Philip Roth’s novel “The Anatomy Lesson” was published in 1983. Around that time, in 1986, the percentage of women aged 25 to 29 who had never been married was 26.9. Teenaged Diana’s dreams of marriage and pregnancy weren’t unattainable, statistically speaking. By contrast, in 2009, the percentage of unmarried women in the U.S. had climbed to 46.8 percent.
But the majority of millennial women want to be married one day, and to be mothers. Moreover, many women begin to experience biological urges to procreate in young adulthood. A 2011 study found that the “irrepressible, inexplicable urge to make a baby,” also known as “baby fever,” is “a bona fide physical and emotional phenomenon.” Although, according to the study, baby fever affects men as well as women, researchers also found that when asking 80 college students of varying ages “what they desired more — a baby or sex — women usually chose babies and men typically chose sex.” What if dressing like a pinup is less about looking “sexy” than it is a subtle broadcast of a woman’s desire for procreation?
If so, it likely proves doubly offensive to the man-hating, femininity-scorning, rabidly pro-choice contingent of feminism. Look no further than this Amanda Marcotte essay in which she delineates all the reasons she despises babies, or “time-sucking monsters,” as she calls them, and is repulsed by pregnancy. (She’s also likened pregnancy to a “broken leg,” with abortion being “the cast.”) It stands to reason that clothing which emphasizes and evokes femininity and fertility would disgust women with sentiments similar to Marcotte’s.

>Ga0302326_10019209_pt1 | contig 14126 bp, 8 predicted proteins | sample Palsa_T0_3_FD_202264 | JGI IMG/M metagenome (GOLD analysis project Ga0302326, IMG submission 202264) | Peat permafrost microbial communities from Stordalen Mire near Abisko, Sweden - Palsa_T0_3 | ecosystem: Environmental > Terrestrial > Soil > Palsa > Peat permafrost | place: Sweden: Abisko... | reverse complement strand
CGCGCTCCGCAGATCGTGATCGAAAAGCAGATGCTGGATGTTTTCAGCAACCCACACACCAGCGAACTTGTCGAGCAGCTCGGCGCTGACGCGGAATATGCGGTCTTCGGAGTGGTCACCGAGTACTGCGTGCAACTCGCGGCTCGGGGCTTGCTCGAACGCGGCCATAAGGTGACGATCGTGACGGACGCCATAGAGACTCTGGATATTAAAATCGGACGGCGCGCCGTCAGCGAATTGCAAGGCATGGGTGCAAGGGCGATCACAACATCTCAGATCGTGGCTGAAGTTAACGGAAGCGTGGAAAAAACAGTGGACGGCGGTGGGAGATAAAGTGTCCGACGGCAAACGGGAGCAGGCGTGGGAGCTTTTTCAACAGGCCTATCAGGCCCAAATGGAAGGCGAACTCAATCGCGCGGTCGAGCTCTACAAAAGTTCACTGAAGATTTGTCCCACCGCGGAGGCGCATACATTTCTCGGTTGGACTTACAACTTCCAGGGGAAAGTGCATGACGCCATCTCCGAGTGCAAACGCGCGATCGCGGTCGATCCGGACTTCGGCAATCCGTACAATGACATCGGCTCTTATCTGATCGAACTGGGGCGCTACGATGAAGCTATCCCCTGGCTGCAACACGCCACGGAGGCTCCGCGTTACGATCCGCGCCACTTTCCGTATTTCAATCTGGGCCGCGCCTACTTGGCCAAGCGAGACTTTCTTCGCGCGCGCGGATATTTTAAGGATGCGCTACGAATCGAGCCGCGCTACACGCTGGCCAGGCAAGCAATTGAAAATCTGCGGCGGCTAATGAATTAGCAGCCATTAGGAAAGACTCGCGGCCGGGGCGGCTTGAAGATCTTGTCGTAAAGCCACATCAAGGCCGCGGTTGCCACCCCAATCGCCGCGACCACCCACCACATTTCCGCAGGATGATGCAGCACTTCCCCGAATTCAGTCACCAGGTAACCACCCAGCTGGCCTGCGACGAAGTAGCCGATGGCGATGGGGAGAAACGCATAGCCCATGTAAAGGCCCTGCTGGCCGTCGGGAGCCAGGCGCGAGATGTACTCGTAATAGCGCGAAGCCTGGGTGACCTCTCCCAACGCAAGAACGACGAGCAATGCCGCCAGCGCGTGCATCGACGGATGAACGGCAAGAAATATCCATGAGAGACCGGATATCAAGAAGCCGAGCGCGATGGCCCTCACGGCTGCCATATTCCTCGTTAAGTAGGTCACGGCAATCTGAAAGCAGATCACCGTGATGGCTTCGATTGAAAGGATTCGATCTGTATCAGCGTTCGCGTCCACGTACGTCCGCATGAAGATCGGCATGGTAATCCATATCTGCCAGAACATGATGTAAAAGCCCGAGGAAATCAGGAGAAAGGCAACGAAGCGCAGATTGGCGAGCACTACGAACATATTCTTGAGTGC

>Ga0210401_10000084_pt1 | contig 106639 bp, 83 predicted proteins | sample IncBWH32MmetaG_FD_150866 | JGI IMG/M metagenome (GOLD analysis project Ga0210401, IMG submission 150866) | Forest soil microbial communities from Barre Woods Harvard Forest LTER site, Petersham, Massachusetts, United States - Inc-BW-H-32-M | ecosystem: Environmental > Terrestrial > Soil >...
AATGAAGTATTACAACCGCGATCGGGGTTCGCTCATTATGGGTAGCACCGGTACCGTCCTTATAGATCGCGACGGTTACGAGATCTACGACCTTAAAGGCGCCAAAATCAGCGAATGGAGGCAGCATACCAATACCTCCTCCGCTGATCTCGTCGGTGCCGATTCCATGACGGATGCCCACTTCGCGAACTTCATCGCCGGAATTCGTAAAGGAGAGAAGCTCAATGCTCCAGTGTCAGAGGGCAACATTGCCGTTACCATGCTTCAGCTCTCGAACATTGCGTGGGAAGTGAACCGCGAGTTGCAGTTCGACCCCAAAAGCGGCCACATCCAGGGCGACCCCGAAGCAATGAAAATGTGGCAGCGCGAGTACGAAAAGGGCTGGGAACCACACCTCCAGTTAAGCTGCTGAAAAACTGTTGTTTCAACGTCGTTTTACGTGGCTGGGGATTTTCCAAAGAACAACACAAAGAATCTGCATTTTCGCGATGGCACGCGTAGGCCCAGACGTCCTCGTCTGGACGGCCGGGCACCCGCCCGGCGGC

Fun-policing Feminists vs. Aspiring SAHMs
So if Joan Harris is your style icon, maybe it’s because you want to snag a husband and be a stay-at-home mom (SAHM). If so, have at it—you’ve got science on your side! Maybe, as our radical feminist friends would suggest, it’s because you didn’t take enough women’s studies courses in college to see that you’re propping up the patriarchy with your wardrobe. Or is it just convenient for third-wave feminists to pretend twenty-somethings are too dumb to know “classic woman-child repression” when they’re wearing it, rather than to confront the possibility that some young women consciously choose to adopt a pre-feminist look because they find it an aesthetically pleasing expression of their individuality?
Perhaps some of us even get a contrarian kick out of deliberately undermining the man-hating fun-policing that works itself into a tizzy over women who don’t toe the feminist line and screams “sexism” about everything.
Thanks to Betty Friedan, Simone de Beauvoir, the second-wave feminists who came after, and the contemporary cohort of shrilly protesting feminists, we all know that some women suffered great injustices and oppression back in the days of “Mad Men,” what with the stricter gender roles, socially acceptable sexism, constraints for women in the workplace, and the more limited opportunities available to women in general. But some women didn’t. Some women thrived in the role of homemaker.